Denzel Washington gives one of his finest performances in recent years in “Flight,” which finds director Robert Zemeckis turning to significantly darker material following a decade-long stint in the world of animation.
In the film, Washington plays Whip Whitaker, a hard boozing and cocaine sniffing pilot who pulls off an impossible landing after an aircraft falls apart in mid-air. At first, Whip is viewed as a hero, but the question soon arises as to whether he was intoxicated at the time of his daring landing.
The scene in which the aircraft skydives, forcing Whip to first fly it upside down and then crash-land it in a field, is among the most harrowing sequences on a plane I’ve ever witnessed.
The intensity throughout the rest of the movie centers around whether Whip will pull himself together for a hearing on the crash. Don Cheadle is the attorney hired to kill Whip’s blood-alcohol test and Bruce Greenwood is the rep for the pilots’ union. John Goodman is also memorable in a smaller performance as Whip’s pal and drug supplier.
Washington nearly always turns in a memorable performance, but he is especially good in “Flight.” In fact, I prefer this performance to his critically lauded and Oscar winning turn in “Training Day.”
In Zemeckis’s film, Washington’s character is also a very flawed person, but he is more human than the actor’s portrayal of monstrously corrupt LAPD officer Alonzo Harris.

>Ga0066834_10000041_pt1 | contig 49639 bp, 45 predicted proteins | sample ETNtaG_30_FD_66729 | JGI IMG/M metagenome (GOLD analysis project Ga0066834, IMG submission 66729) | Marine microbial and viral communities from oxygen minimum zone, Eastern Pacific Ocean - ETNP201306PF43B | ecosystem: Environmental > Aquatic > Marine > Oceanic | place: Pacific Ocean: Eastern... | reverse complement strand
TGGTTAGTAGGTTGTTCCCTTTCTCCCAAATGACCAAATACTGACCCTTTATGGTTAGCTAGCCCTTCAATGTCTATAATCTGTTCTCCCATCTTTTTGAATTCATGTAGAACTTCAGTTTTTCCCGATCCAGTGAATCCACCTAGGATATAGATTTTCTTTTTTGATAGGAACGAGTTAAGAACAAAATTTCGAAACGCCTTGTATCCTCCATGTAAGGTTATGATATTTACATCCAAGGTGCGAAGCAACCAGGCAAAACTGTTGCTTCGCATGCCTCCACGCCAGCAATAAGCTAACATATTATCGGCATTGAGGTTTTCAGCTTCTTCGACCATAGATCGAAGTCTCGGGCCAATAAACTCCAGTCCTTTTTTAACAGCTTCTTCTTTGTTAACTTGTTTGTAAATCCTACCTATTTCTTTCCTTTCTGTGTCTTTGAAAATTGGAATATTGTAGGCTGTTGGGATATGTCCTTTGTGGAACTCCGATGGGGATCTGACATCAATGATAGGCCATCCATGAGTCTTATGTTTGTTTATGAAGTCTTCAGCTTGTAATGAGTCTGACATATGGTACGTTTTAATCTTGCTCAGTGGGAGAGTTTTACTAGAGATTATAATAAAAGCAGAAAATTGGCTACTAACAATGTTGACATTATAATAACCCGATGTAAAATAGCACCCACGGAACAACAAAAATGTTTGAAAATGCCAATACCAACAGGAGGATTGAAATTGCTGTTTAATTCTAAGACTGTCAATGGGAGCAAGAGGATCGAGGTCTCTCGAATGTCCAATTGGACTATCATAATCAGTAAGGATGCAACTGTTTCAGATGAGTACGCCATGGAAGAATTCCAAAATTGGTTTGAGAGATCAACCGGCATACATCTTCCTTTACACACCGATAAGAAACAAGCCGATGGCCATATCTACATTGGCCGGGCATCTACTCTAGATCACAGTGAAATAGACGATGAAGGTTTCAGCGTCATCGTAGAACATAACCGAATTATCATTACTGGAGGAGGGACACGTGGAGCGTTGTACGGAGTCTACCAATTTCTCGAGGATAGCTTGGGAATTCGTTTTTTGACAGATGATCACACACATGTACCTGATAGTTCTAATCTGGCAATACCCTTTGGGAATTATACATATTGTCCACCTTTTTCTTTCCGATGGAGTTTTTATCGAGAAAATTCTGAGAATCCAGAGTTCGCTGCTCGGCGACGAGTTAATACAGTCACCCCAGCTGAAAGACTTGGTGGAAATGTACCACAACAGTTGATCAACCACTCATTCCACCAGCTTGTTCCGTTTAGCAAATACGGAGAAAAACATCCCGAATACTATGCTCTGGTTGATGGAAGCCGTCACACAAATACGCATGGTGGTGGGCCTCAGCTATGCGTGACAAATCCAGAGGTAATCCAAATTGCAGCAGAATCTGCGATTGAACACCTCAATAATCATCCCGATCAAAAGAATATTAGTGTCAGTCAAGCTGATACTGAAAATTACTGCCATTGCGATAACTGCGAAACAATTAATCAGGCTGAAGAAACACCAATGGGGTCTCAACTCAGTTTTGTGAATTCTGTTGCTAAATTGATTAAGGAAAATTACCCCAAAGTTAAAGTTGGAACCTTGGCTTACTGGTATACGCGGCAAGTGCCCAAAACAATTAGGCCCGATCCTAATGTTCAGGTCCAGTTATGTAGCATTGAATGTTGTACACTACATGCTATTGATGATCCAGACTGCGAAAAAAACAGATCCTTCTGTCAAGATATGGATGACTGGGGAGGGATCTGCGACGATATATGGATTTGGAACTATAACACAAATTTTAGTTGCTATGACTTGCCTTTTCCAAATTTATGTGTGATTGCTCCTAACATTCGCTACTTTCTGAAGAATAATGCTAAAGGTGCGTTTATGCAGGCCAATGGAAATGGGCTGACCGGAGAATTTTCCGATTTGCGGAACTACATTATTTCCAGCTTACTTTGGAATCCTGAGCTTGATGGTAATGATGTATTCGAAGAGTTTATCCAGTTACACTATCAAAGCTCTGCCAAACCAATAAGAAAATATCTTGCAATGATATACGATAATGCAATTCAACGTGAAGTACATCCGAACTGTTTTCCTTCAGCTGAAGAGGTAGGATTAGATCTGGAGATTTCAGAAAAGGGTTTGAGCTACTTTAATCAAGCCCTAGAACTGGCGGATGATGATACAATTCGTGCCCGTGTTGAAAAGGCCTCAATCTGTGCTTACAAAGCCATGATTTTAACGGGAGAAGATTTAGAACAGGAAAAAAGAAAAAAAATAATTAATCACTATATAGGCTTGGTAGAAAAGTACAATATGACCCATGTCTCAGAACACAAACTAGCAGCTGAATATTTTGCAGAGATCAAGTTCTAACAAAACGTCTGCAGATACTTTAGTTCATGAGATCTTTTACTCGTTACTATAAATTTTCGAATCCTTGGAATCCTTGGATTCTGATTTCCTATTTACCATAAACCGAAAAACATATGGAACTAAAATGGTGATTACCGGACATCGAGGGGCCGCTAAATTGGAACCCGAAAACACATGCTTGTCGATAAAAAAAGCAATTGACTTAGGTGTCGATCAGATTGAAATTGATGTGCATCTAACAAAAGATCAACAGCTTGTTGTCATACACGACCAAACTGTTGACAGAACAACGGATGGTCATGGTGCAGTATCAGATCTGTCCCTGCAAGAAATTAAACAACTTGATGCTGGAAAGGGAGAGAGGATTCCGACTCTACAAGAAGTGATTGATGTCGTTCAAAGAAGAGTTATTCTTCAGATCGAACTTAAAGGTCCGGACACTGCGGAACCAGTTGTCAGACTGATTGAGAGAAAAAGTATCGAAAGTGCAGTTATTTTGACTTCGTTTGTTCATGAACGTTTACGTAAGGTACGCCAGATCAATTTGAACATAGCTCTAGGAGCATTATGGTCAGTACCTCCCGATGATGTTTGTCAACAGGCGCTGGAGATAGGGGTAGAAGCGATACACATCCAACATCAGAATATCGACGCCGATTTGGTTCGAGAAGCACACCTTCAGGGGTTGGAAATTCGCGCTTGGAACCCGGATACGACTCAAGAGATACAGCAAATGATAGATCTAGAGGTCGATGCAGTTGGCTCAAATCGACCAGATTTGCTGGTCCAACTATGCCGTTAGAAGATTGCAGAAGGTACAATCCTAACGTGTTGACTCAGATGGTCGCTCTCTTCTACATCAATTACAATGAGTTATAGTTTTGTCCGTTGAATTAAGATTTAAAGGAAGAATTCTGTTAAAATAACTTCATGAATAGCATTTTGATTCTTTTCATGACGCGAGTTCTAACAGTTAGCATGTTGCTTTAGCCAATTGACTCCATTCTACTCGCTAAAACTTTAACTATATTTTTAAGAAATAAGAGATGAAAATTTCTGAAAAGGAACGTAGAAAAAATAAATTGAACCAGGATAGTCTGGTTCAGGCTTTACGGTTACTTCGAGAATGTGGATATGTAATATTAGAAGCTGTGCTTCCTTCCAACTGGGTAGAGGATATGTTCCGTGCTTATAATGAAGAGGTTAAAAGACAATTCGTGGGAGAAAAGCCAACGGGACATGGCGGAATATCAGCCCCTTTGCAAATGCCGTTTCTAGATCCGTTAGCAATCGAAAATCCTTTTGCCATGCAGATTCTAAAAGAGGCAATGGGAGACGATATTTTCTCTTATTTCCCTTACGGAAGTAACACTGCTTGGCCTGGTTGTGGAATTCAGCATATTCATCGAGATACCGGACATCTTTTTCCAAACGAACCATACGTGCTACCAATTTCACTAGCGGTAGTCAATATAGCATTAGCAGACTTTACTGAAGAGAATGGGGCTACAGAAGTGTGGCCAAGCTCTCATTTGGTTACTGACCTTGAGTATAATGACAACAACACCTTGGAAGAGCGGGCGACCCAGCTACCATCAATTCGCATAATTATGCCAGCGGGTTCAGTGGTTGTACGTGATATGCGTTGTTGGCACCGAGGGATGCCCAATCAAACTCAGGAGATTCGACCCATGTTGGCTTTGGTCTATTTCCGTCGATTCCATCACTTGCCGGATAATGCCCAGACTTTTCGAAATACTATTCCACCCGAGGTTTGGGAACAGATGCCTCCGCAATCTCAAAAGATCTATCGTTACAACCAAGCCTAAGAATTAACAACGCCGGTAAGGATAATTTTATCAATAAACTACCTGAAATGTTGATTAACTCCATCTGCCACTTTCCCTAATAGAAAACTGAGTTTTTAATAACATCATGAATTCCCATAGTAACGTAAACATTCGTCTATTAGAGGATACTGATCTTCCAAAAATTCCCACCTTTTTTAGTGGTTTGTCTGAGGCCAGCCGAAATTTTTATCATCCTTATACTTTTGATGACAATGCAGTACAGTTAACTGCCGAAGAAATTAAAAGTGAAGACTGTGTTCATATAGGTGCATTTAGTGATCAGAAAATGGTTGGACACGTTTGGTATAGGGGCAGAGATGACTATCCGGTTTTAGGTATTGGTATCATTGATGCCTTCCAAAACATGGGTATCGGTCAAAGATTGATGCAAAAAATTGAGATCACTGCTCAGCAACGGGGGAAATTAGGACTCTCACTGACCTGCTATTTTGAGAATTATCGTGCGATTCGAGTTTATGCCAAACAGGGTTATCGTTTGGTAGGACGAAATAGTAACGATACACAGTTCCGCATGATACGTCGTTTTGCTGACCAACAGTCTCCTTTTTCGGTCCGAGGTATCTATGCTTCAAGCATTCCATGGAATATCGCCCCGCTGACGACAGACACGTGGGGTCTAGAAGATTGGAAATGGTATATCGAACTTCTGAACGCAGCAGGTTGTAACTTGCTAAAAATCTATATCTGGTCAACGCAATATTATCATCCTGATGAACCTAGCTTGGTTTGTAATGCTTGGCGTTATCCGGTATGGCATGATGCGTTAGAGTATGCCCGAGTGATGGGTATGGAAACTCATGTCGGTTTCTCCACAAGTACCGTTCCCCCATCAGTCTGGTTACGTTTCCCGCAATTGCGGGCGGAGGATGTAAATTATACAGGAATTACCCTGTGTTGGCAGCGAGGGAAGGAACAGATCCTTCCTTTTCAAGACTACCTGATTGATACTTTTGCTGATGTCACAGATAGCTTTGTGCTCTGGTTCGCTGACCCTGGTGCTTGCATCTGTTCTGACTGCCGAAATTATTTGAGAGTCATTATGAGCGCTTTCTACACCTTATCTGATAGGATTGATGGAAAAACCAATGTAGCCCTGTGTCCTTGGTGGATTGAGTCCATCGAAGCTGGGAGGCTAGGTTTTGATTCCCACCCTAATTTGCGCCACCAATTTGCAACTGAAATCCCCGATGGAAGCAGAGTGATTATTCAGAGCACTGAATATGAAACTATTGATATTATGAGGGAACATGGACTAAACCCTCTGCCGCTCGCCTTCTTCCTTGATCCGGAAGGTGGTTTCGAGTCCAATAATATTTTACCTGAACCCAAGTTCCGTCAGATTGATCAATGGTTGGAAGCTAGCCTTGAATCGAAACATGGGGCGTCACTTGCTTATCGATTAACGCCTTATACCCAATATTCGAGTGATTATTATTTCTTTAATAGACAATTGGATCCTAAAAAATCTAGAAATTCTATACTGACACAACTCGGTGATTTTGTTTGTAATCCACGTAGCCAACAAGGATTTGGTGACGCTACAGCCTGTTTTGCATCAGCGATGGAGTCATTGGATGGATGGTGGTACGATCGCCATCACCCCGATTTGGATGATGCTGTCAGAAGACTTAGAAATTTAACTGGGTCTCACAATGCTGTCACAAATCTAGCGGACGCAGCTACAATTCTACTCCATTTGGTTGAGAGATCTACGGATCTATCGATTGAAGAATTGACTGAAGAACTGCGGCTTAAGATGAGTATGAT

“Flight” also marks a return to form for Zemeckis, who was a major force in the Hollywood film industry throughout the 1980s and 1990s due to the success of “Back to the Future,” “Who Framed Roger Rabbit?,” “Forrest Gump,” the underrated “Contact” and “Cast Away.”
He took a decade-long – but slightly unconvincing - dabble in animation with “The Polar Express,” “Beowulf” and “A Christmas Carol.” It goes without saying that his latest picture is his best in some time.
Wu Tang Clan’s RZA makes his directorial debut - with some writing help from horror maestro Eli Roth and producing by Quentin Tarantino – with the bloody, occasionally amusing, but mostly silly “The Man with the Iron Fists.”
Those unaware with Wu Tang should know that the seminal 1990s hip hop outfit’s persona was crafted around the numerous kung fu they worshipped growing up. In other words, it’s not a stretch to find RZA, who has long been dabbling in film, to make a movie of this sort.
Right down to its titles, “Iron Fists” is reverential to the world of classic kung fu cinema. In the film, RZA plays a freed slave and blacksmith who crafts weapons for two warring clans in a remote Chinese village.
Into the picture enters a spy for the emperor (Russell Crowe), a brothel’s madam (Lucy Liu) and the son of a slain leader (Rick Yune) to prevent the leaders of the vicious Lion Clan from laying waste to the village.
Everything from limbs and eyeballs go flying during the course of the picture’s bloody fights. For a first-time director, RZA does a solid job of staging the film’s numerous sequences of combat.
In terms of plot and character, there’s nothing here you haven’t seen before. “Iron Fists” is fitfully fun, but not enough so for me to wholeheartedly recommend it.
"Flight" and "The Man with the Iron Fists" are both playing at Douglaston's Movie World.